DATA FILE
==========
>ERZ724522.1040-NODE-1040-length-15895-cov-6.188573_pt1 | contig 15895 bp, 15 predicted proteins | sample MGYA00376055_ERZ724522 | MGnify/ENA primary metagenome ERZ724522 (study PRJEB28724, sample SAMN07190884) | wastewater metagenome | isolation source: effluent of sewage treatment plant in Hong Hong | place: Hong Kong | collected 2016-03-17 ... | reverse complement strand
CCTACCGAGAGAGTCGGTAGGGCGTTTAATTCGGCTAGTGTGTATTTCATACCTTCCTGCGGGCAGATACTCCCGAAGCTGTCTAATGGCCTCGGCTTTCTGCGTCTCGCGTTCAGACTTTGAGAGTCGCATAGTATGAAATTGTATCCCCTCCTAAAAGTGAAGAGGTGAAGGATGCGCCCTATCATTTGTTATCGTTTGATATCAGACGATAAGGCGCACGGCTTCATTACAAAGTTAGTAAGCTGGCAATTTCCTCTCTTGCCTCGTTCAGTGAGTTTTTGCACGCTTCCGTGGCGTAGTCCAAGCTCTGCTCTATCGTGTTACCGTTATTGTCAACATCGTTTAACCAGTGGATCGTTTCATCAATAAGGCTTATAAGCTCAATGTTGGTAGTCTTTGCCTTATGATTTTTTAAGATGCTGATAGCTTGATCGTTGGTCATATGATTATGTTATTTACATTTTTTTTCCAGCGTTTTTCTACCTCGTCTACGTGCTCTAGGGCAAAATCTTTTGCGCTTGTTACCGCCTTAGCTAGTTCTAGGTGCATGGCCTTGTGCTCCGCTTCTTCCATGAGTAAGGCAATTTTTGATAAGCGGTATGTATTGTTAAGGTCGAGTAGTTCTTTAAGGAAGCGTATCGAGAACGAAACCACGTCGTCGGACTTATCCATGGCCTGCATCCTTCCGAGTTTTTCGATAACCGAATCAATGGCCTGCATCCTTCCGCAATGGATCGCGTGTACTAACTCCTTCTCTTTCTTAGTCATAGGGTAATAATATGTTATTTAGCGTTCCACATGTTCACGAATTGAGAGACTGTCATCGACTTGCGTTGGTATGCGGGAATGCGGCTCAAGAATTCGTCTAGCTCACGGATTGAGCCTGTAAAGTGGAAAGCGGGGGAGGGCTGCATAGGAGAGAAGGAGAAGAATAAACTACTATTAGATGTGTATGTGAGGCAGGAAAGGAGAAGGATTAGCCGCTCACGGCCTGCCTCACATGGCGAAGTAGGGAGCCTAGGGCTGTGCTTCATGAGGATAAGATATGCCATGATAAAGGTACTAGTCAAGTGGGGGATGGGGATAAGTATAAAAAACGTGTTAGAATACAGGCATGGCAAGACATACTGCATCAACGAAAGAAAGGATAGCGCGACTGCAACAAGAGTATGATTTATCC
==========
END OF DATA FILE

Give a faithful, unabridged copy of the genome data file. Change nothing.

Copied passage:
>ERZ724522.1040-NODE-1040-length-15895-cov-6.188573_pt1 | contig 15895 bp, 15 predicted proteins | sample MGYA00376055_ERZ724522 | MGnify/ENA primary metagenome ERZ724522 (study PRJEB28724, sample SAMN07190884) | wastewater metagenome | isolation source: effluent of sewage treatment plant in Hong Hong | place: Hong Kong | collected 2016-03-17 ... | reverse complement strand
CCTACCGAGAGAGTCGGTAGGGCGTTTAATTCGGCTAGTGTGTATTTCATACCTTCCTGCGGGCAGATACTCCCGAAGCTGTCTAATGGCCTCGGCTTTCTGCGTCTCGCGTTCAGACTTTGAGAGTCGCATAGTATGAAATTGTATCCCCTCCTAAAAGTGAAGAGGTGAAGGATGCGCCCTATCATTTGTTATCGTTTGATATCAGACGATAAGGCGCACGGCTTCATTACAAAGTTAGTAAGCTGGCAATTTCCTCTCTTGCCTCGTTCAGTGAGTTTTTGCACGCTTCCGTGGCGTAGTCCAAGCTCTGCTCTATCGTGTTACCGTTATTGTCAACATCGTTTAACCAGTGGATCGTTTCATCAATAAGGCTTATAAGCTCAATGTTGGTAGTCTTTGCCTTATGATTTTTTAAGATGCTGATAGCTTGATCGTTGGTCATATGATTATGTTATTTACATTTTTTTTCCAGCGTTTTTCTACCTCGTCTACGTGCTCTAGGGCAAAATCTTTTGCGCTTGTTACCGCCTTAGCTAGTTCTAGGTGCATGGCCTTGTGCTCCGCTTCTTCCATGAGTAAGGCAATTTTTGATAAGCGGTATGTATTGTTAAGGTCGAGTAGTTCTTTAAGGAAGCGTATCGAGAACGAAACCACGTCGTCGGACTTATCCATGGCCTGCATCCTTCCGAGTTTTTCGATAACCGAATCAATGGCCTGCATCCTTCCGCAATGGATCGCGTGTACTAACTCCTTCTCTTTCTTAGTCATAGGGTAATAATATGTTATTTAGCGTTCCACATGTTCACGAATTGAGAGACTGTCATCGACTTGCGTTGGTATGCGGGAATGCGGCTCAAGAATTCGTCTAGCTCACGGATTGAGCCTGTAAAGTGGAAAGCGGGGGAGGGCTGCATAGGAGAGAAGGAGAAGAATAAACTACTATTAGATGTGTATGTGAGGCAGGAAAGGAGAAGGATTAGCCGCTCACGGCCTGCCTCACATGGCGAAGTAGGGAGCCTAGGGCTGTGCTTCATGAGGATAAGATATGCCATGATAAAGGTACTAGTCAAGTGGGGGATGGGGATAAGTATAAAAAACGTGTTAGAATACAGGCATGGCAAGACATACTGCATCAACGAAAGAAAGGATAGCGCGACTGCAACAAGAGTATGATTTATCC